My journey started with confessing with my mouth that Jesus is Lord and believing in my heart that God raised him from the dead (Romans 10:9-10). With that I became a son of God (Gal 3:26, John 1:12) I was important enough to die for (John 3:16). His word told me that nothing would ever separate me from his love, this assurance delivered me from the need to perform or do stuff to qualify for God’s love or acceptance.
The more I read the bible and talked to God, the more I realized that he did not want me to live in fear of being left, disowned or abandoned but that I was part of His family, not as a maid or a visitor but as a SON with an inheritance to boot since if we are children then we are heirs, heir of God and co-heirs with Christ(Romans 8:14-17). He promised that he would never leave me or forsake me, and he has been faithful. This also gave me peace about provision because God owns it all and as a co-heir, I need not fear lack for He shall supply all my needs. Bit by bit I began trust God to provide rather than rack my brain or lose sleep over money and provision.
I was surprised to learn that God thought about me (and you), nothing shady but that His thoughts and plans for me were to prosper me, were full of peace, hope and future oriented. That his thoughts were higher than mine. I was curious and I really wanted to know what these thoughts and plans were and So I began to seek God regarding my purpose. Some of the things he shared were mind boggling and fear would often creep in, but I found solace in the fact that he had not given me a spirit of fear but one of love, power and a sound mind. That all I needed to do was to trust and obey. Whenever I failed, I was reminded that he is a compassionate God (Psalms 103:3) and he is faithful and just to forgive.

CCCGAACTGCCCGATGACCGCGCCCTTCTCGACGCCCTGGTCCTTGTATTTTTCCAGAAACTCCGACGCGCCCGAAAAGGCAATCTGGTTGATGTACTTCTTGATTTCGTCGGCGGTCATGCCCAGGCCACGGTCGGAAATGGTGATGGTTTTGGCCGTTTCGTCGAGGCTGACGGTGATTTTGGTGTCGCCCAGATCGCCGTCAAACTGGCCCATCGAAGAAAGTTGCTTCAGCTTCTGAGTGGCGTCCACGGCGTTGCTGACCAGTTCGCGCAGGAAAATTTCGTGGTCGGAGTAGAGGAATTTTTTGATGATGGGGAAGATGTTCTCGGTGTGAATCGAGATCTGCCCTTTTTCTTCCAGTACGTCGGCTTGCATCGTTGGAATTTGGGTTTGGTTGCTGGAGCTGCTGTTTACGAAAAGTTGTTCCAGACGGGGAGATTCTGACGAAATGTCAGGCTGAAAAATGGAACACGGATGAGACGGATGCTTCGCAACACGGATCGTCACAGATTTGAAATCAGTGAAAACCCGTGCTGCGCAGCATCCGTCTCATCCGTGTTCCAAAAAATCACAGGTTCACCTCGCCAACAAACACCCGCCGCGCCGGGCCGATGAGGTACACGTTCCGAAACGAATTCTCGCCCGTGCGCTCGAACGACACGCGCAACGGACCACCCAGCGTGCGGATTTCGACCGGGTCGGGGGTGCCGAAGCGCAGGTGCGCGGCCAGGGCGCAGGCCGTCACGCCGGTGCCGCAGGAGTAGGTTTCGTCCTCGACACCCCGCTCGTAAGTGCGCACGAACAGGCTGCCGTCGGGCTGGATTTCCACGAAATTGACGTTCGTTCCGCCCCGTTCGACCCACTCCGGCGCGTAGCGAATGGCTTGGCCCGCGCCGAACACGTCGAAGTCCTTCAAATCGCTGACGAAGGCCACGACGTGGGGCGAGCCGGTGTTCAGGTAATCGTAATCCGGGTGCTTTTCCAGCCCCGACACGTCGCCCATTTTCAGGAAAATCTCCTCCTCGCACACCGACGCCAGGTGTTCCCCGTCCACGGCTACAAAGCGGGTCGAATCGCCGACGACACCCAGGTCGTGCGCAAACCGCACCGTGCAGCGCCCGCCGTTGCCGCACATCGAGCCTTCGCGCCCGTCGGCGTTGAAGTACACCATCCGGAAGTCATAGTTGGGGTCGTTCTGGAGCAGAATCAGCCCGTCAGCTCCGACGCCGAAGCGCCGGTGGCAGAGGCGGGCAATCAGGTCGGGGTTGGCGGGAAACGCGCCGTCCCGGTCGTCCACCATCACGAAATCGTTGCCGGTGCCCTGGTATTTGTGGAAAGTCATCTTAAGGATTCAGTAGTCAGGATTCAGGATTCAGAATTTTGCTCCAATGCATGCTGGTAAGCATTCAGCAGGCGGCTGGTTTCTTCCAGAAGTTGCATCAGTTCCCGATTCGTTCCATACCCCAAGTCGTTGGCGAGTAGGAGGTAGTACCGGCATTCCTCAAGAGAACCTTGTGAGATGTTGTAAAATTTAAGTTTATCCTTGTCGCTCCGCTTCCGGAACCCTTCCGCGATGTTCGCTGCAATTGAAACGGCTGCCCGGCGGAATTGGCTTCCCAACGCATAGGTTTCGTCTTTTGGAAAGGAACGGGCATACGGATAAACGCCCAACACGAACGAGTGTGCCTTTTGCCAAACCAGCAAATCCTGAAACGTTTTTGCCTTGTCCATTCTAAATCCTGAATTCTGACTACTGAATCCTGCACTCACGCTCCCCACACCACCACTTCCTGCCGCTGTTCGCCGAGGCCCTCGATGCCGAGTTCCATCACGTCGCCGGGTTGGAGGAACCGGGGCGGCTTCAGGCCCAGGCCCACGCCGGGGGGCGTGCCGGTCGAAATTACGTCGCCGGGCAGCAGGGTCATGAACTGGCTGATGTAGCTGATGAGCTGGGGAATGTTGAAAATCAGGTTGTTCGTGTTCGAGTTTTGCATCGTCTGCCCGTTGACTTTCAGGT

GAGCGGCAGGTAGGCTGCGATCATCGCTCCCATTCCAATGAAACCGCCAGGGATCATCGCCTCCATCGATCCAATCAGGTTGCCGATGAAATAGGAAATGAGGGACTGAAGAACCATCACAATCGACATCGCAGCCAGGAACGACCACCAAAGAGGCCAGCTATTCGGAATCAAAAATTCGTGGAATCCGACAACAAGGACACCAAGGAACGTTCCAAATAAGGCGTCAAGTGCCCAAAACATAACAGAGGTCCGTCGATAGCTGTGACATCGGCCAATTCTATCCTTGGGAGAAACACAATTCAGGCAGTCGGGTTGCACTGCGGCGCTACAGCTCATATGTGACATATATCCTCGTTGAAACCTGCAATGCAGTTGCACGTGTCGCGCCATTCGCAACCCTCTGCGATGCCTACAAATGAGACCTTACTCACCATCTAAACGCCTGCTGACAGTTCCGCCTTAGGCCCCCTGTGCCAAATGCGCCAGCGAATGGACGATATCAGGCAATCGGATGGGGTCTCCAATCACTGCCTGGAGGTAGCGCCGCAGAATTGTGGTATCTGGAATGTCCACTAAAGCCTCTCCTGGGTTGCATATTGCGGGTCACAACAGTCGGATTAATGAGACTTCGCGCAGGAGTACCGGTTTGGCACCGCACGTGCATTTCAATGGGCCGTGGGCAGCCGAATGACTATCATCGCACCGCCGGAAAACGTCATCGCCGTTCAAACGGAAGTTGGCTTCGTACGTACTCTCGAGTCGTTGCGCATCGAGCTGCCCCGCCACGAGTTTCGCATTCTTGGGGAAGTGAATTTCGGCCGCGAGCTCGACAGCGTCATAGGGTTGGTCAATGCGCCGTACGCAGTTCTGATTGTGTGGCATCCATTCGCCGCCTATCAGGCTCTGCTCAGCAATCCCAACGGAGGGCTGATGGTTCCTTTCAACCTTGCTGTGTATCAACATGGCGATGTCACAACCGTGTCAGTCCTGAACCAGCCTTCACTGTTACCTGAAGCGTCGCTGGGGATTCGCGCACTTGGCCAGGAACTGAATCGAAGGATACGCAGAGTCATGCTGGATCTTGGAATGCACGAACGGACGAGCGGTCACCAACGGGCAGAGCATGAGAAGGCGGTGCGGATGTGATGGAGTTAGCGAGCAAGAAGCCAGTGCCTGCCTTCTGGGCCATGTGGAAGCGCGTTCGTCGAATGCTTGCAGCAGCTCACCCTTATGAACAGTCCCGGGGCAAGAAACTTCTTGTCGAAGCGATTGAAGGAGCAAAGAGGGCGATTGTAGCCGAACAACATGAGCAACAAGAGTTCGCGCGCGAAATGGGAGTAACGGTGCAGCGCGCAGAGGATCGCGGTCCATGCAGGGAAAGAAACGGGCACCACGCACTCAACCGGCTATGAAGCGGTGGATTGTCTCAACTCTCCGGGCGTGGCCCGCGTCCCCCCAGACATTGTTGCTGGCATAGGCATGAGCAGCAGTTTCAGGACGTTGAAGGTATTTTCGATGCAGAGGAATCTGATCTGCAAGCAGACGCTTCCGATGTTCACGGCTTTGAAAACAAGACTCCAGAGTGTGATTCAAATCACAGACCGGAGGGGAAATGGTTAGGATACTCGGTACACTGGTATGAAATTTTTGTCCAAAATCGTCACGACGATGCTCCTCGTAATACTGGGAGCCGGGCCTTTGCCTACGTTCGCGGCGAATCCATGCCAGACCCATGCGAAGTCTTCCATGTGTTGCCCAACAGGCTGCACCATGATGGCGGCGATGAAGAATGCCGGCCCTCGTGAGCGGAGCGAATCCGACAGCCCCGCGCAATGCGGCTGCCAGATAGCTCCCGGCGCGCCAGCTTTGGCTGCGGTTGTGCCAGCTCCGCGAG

Eventually, I had to redefine success and review my motives.
I no longer look at success from the lenses of money, fame and all things shiny and expensive but from the lens of the word of God. To me, success is walking in purpose, daily, as a child of God. Doing what He want’s me to do every day. Success to me is transforming lives for God’s glory.
It is taking responsibility for my action rather than pointing fingers or assigning blame. It is remembering to ask for forgiveness and extending grace when I have been wronged. It is living a life of purity by God’s grace, receive healing for headaches, good stewardship at my work place, sharing my faith with the cabbie, encouraging the neighbor, getting up and moving on despite the failures and remembering to thank God for the good, the bad and the in between. Money, fame, 5-year plans are good, but all these are by the grace of God and for his Glory.
Finding my identity has been a colorful journey. I now know who I am (I am my Father’s Son), whose I am (God’s) and why I am (purpose) and I choose to adventure with God, fully submitted to his good, perfect and pleasing will for my life, all for his glory.
This post has been written by Veronica Nguti, a member of the 2019 Cohort, Hesabika Mentorship Program